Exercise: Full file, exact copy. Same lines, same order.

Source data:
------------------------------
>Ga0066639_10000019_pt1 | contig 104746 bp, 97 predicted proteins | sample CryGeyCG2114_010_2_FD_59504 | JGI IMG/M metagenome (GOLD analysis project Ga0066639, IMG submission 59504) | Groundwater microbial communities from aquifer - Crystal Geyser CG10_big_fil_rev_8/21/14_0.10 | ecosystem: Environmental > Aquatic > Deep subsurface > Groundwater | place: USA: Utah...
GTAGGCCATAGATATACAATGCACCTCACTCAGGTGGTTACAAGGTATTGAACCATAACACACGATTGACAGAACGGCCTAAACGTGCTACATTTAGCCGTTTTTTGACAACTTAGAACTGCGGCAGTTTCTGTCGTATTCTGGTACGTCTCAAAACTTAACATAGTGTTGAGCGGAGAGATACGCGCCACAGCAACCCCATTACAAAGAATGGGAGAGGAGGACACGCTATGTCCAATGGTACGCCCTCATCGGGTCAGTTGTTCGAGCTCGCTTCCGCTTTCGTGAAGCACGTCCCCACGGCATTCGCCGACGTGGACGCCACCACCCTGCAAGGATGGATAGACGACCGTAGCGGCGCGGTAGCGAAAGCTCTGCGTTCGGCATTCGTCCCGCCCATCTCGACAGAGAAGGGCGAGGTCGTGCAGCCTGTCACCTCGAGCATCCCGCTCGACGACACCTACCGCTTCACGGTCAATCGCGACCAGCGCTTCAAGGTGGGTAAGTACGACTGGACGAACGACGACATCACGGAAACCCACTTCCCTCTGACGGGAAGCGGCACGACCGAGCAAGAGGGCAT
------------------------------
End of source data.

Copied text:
>Ga0066639_10000019_pt1 | contig 104746 bp, 97 predicted proteins | sample CryGeyCG2114_010_2_FD_59504 | JGI IMG/M metagenome (GOLD analysis project Ga0066639, IMG submission 59504) | Groundwater microbial communities from aquifer - Crystal Geyser CG10_big_fil_rev_8/21/14_0.10 | ecosystem: Environmental > Aquatic > Deep subsurface > Groundwater | place: USA: Utah...
GTAGGCCATAGATATACAATGCACCTCACTCAGGTGGTTACAAGGTATTGAACCATAACACACGATTGACAGAACGGCCTAAACGTGCTACATTTAGCCGTTTTTTGACAACTTAGAACTGCGGCAGTTTCTGTCGTATTCTGGTACGTCTCAAAACTTAACATAGTGTTGAGCGGAGAGATACGCGCCACAGCAACCCCATTACAAAGAATGGGAGAGGAGGACACGCTATGTCCAATGGTACGCCCTCATCGGGTCAGTTGTTCGAGCTCGCTTCCGCTTTCGTGAAGCACGTCCCCACGGCATTCGCCGACGTGGACGCCACCACCCTGCAAGGATGGATAGACGACCGTAGCGGCGCGGTAGCGAAAGCTCTGCGTTCGGCATTCGTCCCGCCCATCTCGACAGAGAAGGGCGAGGTCGTGCAGCCTGTCACCTCGAGCATCCCGCTCGACGACACCTACCGCTTCACGGTCAATCGCGACCAGCGCTTCAAGGTGGGTAAGTACGACTGGACGAACGACGACATCACGGAAACCCACTTCCCTCTGACGGGAAGCGGCACGACCGAGCAAGAGGGCAT